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The Moral Landscape of Bomb Physics

Gregg Herken

In the Shadow of the Bomb: Bethe, Oppenheimer, and the Moral Responsibility of the Scientist. Silvan S. Schweber. xviii + 256 pp. Princeton University Press, 2000. $24.95.

Those who compare the making of the atomic bomb to a Faustian bargain, physicist I. I. Rabi used to say, have never read Faust. What Rabi likely meant was that those who worked to stop an evil, world-threatening dictatorship by building the first weapon of mass destruction were not scientists who sold their souls to the Devil. But there can be no question that the prestige of physicists, and that of scientists generally, was elevated by invention of the Bomb; in its aftermath, some of those who worked on the weapon would be invited to sit at power's high table in Washington.

Sam Schweber's long-awaited book on physicist Hans Bethe attempts to answer just what kind of a bargain these scientists struck, and with whom. Rather than writing a standard biography, Schweber has chosen to compare Bethe with the best known and most controversial of the atomic scientists—J. Robert Oppenheimer, the scientific director of the bomb-making project at Los Alamos. After Oppenheimer was stripped of his security clearance in 1954, Bethe would assume the mantle of the scientist of conscience in this country.

The young J. Robert Oppenheimer.Click to Enlarge Image

Although contrasting Bethe with Oppenheimer has a certain logic, there is ultimately more that unites the two than divides them, and surprisingly, the man who has been Bethe's nemesis for the past 50 years, physicist Edward Teller, receives little mention in the book. Like the ghost lurking just offstage, Teller is the invisible presence who haunts In the Shadow of the Bomb.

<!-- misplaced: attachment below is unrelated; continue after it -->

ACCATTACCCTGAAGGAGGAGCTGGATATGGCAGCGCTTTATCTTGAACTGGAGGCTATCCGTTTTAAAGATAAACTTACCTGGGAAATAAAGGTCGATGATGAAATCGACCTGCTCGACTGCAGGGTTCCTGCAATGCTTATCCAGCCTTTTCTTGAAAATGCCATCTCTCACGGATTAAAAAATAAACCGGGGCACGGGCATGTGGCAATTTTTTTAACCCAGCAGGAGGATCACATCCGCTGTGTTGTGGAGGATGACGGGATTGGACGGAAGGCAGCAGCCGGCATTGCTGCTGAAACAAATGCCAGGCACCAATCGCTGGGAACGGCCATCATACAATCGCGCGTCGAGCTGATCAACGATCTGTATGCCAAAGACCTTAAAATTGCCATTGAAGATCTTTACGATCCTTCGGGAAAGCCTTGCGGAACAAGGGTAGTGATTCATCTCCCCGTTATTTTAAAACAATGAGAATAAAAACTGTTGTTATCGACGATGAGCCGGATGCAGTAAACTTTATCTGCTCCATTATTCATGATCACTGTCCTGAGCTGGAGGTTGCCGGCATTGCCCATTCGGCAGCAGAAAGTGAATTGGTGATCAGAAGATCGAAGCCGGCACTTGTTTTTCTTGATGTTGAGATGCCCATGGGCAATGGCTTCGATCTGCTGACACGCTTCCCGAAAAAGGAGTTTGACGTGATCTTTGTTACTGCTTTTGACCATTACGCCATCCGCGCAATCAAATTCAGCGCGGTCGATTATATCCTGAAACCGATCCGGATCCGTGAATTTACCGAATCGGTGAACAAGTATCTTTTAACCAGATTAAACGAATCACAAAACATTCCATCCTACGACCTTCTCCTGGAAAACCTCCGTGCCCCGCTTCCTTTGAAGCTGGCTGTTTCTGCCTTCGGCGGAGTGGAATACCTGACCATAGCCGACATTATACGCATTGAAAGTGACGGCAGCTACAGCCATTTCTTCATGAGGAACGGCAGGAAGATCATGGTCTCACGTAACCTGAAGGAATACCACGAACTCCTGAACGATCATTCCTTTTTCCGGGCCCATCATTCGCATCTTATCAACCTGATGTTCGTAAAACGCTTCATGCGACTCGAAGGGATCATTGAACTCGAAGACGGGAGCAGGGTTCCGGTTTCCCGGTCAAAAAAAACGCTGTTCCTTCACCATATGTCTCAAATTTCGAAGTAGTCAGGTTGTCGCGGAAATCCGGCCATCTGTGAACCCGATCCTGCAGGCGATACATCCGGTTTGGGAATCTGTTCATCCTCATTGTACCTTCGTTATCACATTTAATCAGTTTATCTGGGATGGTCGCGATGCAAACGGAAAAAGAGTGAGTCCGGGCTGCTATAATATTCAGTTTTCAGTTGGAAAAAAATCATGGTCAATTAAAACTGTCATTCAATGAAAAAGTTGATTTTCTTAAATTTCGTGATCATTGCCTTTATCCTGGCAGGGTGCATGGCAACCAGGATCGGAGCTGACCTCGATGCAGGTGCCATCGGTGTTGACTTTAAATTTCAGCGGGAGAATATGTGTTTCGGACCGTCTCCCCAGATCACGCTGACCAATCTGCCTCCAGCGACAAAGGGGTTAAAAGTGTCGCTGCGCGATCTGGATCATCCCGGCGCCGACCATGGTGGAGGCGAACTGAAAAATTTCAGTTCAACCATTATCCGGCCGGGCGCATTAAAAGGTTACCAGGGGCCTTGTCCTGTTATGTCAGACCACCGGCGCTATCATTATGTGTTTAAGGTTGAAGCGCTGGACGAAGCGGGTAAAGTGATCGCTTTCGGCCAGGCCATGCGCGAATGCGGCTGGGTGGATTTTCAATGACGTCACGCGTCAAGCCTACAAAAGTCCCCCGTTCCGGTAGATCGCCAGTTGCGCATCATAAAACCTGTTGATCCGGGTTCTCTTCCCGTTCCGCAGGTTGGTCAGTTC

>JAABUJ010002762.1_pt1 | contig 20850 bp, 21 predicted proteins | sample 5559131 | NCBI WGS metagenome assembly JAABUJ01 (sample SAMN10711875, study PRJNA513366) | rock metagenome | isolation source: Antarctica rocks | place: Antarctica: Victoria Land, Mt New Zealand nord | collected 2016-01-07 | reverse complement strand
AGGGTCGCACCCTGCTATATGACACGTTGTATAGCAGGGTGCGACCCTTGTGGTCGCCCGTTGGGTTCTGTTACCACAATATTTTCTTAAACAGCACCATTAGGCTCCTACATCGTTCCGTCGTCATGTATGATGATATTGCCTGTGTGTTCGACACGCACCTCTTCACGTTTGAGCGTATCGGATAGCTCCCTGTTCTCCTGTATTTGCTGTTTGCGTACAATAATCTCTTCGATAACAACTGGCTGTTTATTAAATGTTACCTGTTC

Schweber begins his tale by contrasting the backgrounds of Bethe and Oppenheimer. Born into privilege, Oppenheimer—"Oppie" to friends—was educated at New York City's prestigious Ethical Culture School, where the curriculum gave less weight to enduring moral precepts than to doing "the noble thing." The result, Schweber believes, was a kind of ethical relativism that left Oppenheimer with what was at best a variable moral compass. Its variability swung all the way from high-minded opposition to the hydrogen bomb in 1950 to the seemingly opportunistic—and possibly craven—sacrifice of a former graduate student, Bernard Peters, a few years later, as the hounds of the House Un-American Activities Committee (HUAC) were nipping at Oppenheimer's heels.

By contrast, in Schweber's analysis Bethe seems as constant as the polestar. Born in German-occupied Alsace just a few years before the First World War, Bethe's life became "a search for integration and integrity—for stability and unity under the conditions of growth and evolution." Schweber describes Bethe as a Bildungstraeger, one who through constant self-improvement and seeking becomes the embodiment of human reason. The German Gymnasium and a lifelong career of teaching at Cornell, where Bethe settled after fleeing Nazi Germany, gave him the ethical grounding and emotional self-confidence that Oppenheimer, for all his fiery brilliance, always lacked.

Hans Bethe the day he learnedClick to Enlarge Image